Monday, December 5, 2016

UNCW Provided the Perfect Path

As a Pender County native, Stephania Bloodworth ’00 didn’t have to travel far for her college education – there was a place within commuting distance that fit her needs exactly.

“As I look back to my senior year in high school, really not knowing where I wanted to go to college, I think I had a fear of leaving home,” Bloodworth said. Nevertheless, she was determined to pursue a degree in accountancy, a field she was first introduced to in high school.

“The first and only college I applied to was UNCW, and it was the best choice that I have made,” she said. She attended classes in the Cameron School of Business as a commuter but also immersed herself in campus activities: the gospel choir, the Association for Campus Entertainment and more. “UNCW was small enough to feel like one big family, but also big enough to feel like you could meet people from various places.”

Read more at We Are UNCW.

Wednesday, November 30, 2016

Building UNCW's Culture of Philanthropy

Keith Fraser ’13, assistant director of annual giving, has the privilege of helping build a culture of philanthropy among the UNCW community.

“As a proud alumnus, I understand the importance of investing in UNCW,” he said. “Our investment in one another sends an important message to the Wilmington community, alumni and the state that we are accomplishing great things here.”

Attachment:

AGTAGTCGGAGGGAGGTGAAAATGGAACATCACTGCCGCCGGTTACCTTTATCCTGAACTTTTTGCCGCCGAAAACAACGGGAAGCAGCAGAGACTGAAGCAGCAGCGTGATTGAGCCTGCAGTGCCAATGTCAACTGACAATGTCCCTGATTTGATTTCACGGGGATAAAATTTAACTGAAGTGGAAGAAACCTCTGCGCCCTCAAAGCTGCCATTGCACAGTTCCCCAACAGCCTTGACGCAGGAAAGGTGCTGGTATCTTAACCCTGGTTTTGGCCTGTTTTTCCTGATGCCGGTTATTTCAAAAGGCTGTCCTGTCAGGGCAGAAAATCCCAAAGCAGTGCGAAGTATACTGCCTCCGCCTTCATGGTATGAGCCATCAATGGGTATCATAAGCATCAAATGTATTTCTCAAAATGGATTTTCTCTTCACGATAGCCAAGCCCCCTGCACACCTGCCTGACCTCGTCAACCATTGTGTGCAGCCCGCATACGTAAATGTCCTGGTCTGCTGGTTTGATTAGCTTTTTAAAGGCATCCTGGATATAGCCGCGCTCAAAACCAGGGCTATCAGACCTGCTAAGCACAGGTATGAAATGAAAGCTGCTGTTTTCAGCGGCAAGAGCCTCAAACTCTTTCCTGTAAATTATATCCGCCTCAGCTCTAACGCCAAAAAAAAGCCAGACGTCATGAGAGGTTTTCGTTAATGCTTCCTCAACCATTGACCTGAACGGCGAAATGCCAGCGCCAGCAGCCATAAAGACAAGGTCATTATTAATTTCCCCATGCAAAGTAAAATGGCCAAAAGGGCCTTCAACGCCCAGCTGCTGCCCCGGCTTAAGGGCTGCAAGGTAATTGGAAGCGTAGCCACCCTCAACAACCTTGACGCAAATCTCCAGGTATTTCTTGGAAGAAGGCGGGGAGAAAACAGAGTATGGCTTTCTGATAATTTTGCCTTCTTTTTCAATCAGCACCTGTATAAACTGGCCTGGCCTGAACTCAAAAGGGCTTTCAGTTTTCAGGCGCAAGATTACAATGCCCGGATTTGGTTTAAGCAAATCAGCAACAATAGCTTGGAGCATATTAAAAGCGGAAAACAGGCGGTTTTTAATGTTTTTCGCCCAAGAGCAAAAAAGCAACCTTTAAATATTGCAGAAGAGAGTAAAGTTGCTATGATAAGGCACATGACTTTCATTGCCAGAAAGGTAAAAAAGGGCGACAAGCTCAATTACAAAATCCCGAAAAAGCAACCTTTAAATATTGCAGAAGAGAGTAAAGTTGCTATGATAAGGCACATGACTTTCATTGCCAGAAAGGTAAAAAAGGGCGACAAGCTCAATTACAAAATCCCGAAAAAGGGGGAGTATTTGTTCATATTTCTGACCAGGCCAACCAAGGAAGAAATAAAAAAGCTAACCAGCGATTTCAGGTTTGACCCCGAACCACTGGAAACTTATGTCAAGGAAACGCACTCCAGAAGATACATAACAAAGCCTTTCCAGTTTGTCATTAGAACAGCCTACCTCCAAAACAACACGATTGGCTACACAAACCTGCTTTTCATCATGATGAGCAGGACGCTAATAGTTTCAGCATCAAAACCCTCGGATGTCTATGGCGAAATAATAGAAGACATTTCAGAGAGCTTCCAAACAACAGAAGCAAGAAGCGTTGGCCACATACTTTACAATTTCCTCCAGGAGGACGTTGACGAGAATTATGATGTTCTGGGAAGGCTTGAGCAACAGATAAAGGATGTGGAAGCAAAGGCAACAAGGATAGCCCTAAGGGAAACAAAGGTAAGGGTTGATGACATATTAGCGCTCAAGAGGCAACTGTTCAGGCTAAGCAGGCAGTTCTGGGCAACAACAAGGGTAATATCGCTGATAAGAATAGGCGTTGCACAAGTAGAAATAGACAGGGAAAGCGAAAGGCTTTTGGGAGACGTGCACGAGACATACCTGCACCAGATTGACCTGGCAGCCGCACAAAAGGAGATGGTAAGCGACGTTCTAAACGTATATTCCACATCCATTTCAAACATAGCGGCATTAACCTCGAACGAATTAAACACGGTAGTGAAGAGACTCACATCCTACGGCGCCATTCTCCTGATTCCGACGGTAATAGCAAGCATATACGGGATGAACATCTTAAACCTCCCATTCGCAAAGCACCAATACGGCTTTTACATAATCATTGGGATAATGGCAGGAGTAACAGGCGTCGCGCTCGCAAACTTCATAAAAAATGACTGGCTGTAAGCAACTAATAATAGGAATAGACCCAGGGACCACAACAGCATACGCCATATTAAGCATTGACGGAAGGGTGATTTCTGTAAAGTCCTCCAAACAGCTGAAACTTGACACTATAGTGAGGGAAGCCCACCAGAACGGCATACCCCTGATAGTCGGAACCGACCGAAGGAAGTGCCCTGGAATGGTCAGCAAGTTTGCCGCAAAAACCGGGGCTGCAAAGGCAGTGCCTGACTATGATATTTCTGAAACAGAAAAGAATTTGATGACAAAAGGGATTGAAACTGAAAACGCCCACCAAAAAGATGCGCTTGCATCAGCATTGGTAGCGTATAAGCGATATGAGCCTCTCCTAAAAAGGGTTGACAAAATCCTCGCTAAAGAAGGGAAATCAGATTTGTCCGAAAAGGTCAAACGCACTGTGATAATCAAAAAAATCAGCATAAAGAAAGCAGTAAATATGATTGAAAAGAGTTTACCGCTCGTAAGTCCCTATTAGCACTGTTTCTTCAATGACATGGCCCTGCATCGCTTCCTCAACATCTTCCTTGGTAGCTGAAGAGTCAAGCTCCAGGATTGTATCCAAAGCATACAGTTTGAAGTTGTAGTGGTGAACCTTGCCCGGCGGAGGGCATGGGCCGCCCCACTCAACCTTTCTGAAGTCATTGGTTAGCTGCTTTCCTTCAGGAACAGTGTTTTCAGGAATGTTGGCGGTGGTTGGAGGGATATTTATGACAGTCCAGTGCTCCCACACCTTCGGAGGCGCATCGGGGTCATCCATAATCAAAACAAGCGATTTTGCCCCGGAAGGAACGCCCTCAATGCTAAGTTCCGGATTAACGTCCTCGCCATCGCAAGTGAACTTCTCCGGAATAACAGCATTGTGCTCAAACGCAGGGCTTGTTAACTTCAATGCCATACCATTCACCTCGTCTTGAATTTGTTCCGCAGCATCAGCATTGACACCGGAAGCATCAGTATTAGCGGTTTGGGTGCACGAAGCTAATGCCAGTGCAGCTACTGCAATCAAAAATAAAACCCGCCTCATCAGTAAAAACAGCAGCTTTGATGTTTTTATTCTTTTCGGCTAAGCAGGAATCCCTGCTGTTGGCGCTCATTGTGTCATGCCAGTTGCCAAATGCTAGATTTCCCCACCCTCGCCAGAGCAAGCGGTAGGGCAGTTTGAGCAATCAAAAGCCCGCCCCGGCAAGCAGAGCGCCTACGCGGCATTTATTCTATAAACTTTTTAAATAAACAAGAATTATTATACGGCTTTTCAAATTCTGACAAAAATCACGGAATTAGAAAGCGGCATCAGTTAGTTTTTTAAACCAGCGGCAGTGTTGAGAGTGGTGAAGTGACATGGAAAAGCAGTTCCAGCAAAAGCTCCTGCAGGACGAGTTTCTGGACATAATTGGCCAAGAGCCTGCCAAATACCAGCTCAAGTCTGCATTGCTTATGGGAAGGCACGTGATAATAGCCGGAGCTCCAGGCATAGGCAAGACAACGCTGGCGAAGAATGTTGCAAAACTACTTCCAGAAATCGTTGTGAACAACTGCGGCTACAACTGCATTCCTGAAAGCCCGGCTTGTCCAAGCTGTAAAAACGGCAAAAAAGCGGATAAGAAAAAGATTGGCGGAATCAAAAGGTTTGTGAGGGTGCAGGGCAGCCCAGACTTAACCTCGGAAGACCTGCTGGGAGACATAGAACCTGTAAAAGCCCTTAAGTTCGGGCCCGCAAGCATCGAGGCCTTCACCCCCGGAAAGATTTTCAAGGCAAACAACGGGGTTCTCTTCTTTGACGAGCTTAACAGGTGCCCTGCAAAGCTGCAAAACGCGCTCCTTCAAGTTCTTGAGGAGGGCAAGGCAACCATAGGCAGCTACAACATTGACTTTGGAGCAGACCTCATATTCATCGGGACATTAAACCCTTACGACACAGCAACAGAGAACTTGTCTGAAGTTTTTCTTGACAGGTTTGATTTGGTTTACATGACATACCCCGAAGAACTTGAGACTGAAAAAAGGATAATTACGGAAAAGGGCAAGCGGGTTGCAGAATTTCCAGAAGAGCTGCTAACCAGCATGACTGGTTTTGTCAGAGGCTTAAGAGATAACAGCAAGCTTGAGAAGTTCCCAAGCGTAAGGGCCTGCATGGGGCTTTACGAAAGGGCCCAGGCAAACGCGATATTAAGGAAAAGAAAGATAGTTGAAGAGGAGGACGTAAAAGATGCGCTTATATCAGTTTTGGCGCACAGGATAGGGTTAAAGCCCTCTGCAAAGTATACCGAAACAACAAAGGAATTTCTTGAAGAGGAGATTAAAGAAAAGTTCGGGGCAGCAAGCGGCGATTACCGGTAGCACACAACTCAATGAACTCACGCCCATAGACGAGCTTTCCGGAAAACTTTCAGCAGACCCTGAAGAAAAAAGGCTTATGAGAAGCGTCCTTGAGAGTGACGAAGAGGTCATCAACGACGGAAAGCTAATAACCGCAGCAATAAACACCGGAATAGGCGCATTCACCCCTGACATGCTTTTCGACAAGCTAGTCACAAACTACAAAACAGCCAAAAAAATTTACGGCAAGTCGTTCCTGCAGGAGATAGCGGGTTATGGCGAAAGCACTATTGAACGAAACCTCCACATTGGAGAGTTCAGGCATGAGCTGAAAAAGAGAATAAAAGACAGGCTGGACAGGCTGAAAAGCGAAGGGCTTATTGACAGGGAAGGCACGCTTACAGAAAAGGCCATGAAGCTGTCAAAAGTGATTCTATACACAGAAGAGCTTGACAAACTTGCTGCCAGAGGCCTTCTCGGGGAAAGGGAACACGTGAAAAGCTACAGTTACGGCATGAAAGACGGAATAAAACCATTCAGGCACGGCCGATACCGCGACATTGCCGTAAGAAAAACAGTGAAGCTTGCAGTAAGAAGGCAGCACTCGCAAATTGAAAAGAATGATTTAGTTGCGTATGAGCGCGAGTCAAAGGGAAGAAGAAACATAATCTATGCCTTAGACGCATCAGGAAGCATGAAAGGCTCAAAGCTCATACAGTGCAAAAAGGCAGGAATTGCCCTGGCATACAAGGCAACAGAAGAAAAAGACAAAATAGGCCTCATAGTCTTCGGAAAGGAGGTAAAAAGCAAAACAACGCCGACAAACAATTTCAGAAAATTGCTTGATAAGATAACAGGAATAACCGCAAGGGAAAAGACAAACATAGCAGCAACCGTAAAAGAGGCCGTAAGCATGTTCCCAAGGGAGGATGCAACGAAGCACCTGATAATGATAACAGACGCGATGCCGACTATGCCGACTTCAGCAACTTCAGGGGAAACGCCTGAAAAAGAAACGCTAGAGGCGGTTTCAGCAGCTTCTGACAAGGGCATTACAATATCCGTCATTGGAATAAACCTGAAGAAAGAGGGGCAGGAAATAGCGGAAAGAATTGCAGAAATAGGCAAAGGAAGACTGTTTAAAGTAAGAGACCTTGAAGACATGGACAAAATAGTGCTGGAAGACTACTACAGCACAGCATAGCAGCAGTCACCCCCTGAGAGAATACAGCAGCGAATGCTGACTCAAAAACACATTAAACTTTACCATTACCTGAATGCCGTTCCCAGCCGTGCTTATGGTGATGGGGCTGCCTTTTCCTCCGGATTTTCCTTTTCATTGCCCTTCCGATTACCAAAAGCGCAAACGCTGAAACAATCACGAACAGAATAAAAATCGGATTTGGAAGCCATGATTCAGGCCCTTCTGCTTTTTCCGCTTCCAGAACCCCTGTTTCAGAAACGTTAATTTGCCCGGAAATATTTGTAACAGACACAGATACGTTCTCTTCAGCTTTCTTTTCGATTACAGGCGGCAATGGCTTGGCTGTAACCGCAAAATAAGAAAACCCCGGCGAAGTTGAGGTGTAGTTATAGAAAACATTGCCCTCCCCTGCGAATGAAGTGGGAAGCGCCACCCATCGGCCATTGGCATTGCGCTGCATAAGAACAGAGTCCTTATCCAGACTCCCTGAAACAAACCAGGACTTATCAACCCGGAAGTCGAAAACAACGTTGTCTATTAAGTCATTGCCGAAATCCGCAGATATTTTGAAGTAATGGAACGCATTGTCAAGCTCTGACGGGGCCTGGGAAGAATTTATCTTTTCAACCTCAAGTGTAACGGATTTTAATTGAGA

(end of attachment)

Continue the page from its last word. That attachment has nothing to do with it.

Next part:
Prior to his current role, he served as a first-year admissions coordinator. While traveling and meeting prospective students and parents, he learned firsthand the importance of educational access and affordability for all students, regardless of their background or financial situation, which provides a rich context for his role in the Division for University Advancement.

“UNCW had a record-breaking year in fundraising. Nearly $15 million in gifts and commitments were made during 2015-16. Of those gifts made, 50 percent were less than $50. This is an incredible reminder that no gift is too small to make a big impact for our current and future students.”

Read more at We Are UNCW.

Tuesday, November 15, 2016

An Adaptable Anchor in UNCW's Growth

In a way, some stately old trees found on the UNCW campus are a metaphor for Wesley Padgett’s outlook on life.

“Having grown up here, I have had the opportunity to watch the university change in so many ways, but one of the constants that has always provided me peace were the majestic live oaks that adorn this campus,” said Padgett ’04, a Wilmington native and networking specialist in the Information Technology Services department.

“Through time, trends, fashions and movements, those oaks have always reminded me to remain anchored but also be adaptive. They are truly a treasure to this campus and a constant reminder to me to try to be the best that I can be without being the focal point of attention.”

As an ITS employee whose job is to keep the university’s voice and cable infrastructures working, Padgett considers himself part of the “backdrop” of UNCW. On the other hand, his work allows him to connect with many people daily in all departments and functions.

Read more at We Are UNCW.

Wednesday, November 2, 2016

Increasing International Perspective with the Peace Corps

Serving as an education volunteer with the Peace Corps was a life-changing experience for Chris Cardona ’14. Not only did he immerse himself in a new culture, Chris also helped students in China build their confidence in speaking the English language.